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[Review] 6 Secrets To Startup Success

We all know that entrepreneurship is tough, but the harsh reality is that most new businesses fail within the first year of launch. In “6 Secrets to Startup Success“, author John Bradberry explores the reasons why there’s such a massive gap between the high levels of desire of entrepreneurship to what entrepreneurs actually achieve, and looks at lessons on how to improve their chances of success. Bradberry, an entrepreneur, consultant, and investor, conducted a study in 2007 to look for these reasons and discovers a surprising answer – that the very passion driving these founders can also be the very thing that derails them.

Despite the name, it’s actually quite difficult to pin down exactly what the six “secrets to startup success” are. In fact, it looks more like eight secrets, rather than six, gems that will benefit both the seasoned and aspiring entrepreneur.

I’ll take a stab at summarizing his points into six “secrets”:

Identifying your passion, and how to avoid the passion trap.

Too many founders fall so much in love with their ideas that they fall into the ‘passion trap’ – a “self-reinforcing spiral of beliefs, choices, and actions that lead to critical miscalculations and missteps”. After all, it’s one thing to know where your passion lies; it’s quite another to have that passion dictate your decisions to the point of irrationality.

Being prepared.

The most fundamental factor that determines a startup’s success is, not surprisingly, the founder. Bradberry gets you to take an honest look at yourself and see if you have ‘founder readiness’, or the”the principle of bringing your absolute best to your entrepreneurial effort, finding the best fit between your goals and capabilities and the needs of your new venture”.

Knowing how to orient to the market.

Attach yourself to your customer, and not to your idea. A strong market orientation, Bradberry insists, will “immunize you against one of the most dangerous effects of the passion trap: your blind faith that customers will believe in your product simply because you do”.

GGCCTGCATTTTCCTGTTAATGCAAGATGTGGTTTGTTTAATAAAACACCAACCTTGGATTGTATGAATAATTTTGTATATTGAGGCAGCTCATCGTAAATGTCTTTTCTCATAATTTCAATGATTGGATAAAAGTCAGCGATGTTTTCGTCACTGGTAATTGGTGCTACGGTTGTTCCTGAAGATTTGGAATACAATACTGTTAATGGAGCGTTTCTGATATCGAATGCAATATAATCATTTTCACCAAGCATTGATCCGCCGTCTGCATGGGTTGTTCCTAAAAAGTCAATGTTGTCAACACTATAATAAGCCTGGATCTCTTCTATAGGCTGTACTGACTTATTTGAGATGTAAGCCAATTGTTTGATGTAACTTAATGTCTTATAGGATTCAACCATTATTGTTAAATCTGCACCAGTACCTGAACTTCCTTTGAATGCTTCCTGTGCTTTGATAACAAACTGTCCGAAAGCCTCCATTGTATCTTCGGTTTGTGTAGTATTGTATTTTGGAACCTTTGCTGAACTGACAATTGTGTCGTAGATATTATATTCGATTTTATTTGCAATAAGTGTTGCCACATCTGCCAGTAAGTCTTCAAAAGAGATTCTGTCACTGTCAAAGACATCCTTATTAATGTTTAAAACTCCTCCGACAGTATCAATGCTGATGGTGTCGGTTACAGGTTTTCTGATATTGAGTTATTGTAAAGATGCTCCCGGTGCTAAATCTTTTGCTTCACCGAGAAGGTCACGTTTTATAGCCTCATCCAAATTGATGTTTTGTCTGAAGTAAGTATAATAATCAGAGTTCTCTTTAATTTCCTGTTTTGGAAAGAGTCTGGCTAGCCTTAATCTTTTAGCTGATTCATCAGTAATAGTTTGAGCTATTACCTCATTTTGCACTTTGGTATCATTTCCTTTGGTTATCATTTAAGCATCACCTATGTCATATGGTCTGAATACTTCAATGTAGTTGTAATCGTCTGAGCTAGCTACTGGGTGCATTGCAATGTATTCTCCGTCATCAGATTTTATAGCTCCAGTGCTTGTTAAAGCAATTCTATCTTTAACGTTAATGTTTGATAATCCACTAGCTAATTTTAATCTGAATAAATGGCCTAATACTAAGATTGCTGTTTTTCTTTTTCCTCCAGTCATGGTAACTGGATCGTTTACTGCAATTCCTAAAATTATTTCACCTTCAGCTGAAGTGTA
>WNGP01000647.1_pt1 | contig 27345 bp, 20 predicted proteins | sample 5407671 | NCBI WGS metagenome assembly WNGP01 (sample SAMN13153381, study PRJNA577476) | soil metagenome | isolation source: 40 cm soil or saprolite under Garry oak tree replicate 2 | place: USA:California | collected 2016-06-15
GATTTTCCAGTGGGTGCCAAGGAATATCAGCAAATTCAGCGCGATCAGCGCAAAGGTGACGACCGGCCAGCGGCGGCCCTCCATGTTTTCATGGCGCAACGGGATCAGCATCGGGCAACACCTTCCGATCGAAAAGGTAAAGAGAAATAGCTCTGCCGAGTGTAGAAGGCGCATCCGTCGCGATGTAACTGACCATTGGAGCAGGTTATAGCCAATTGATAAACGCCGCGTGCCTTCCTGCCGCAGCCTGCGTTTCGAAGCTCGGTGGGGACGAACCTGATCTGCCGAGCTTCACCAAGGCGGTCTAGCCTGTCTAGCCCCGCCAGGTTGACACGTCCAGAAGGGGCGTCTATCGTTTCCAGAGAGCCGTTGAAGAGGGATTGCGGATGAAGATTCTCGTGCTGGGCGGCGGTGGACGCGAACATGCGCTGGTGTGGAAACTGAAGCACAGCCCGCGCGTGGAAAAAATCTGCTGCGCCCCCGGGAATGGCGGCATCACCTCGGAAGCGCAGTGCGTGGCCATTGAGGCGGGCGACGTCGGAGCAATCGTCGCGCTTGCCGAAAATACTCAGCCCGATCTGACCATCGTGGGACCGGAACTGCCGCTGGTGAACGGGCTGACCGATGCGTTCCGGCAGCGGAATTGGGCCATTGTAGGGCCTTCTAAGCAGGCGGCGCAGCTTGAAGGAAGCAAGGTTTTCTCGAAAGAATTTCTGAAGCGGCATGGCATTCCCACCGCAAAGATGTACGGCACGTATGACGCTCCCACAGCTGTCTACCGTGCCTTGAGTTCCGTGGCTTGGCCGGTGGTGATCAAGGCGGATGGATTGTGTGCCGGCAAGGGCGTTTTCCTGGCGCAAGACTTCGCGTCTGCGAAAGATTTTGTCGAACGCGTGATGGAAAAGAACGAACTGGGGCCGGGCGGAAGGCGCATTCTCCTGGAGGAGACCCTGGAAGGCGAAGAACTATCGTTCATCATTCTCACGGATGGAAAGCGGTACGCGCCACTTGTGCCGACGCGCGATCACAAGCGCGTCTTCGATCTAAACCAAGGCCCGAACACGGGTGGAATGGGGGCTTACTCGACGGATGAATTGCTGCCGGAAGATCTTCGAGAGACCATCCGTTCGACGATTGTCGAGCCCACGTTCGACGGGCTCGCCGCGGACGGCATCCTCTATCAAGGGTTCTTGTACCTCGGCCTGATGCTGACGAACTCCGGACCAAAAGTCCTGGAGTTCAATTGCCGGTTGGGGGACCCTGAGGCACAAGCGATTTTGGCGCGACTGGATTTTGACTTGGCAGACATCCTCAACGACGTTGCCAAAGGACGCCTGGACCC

Learning to chart a path to breakeven and beyond.

Just as branding requires you to tell a story to consumers about the soul of your business, there’s also a need to develop a clear and compelling ‘math story’. A ‘math story’ is one which clearly articulates your startup’s business model and strategy, outlining your profitability and growth, as well as ensuring there’s enough financing for a sufficient runway towards financial survival and growth.

Agility in execution.

As the famous Prussian militarist Carl von Clausewitz once declared, “No plan survives contact with the enemy”. Similarly, no amount of planning will compensate for the unexpected twists and turns that reality will bring to a startup. The key challenge, therefore, is knowing how to iterate your business when required.

Having staying power.

Like a long-distance runner, a startup needs to build the stamina to persevere over time. The truth of the matter is that success won’t come as easily as expected, which means that your profitability projections are likely to fall short. Bradberry looks at strategies to strengthen and lengthening your runway: – 1) launching close to the customer, 2) addressing your biggest risks early, 3) raising more money than you think you will need, and 4) committing resources wisely.


Bradberry also weaves the success and failure stories of various small businesses – a care center, a software company, and a financial mortgage company, amongst others – into the book, which lends a certain realism and poignancy that should hit home the lessons that he espouses. The book can sometimes make for difficult reading – editing to arrange ideas and concepts for better flow would help – but the lessons encapsulated within are those which any entrepreneur, young or old, can benefit from.

If you like “6 Secrets to Startup Success“, you may also want to check out Elizabeth Edwards’ Startup: The Complete Handbook for Launching a Company for Less (reviewed here).

Daniel Goh is the founder and chief editor of Young | Upstarts, as well as an F&B entrepreneur. Daniel has a background in public relations, and is interested in issues in entrepreneurship, small business, marketing, public relations and the online space. He can be reached at daniel [at] youngupstarts [dot] com.

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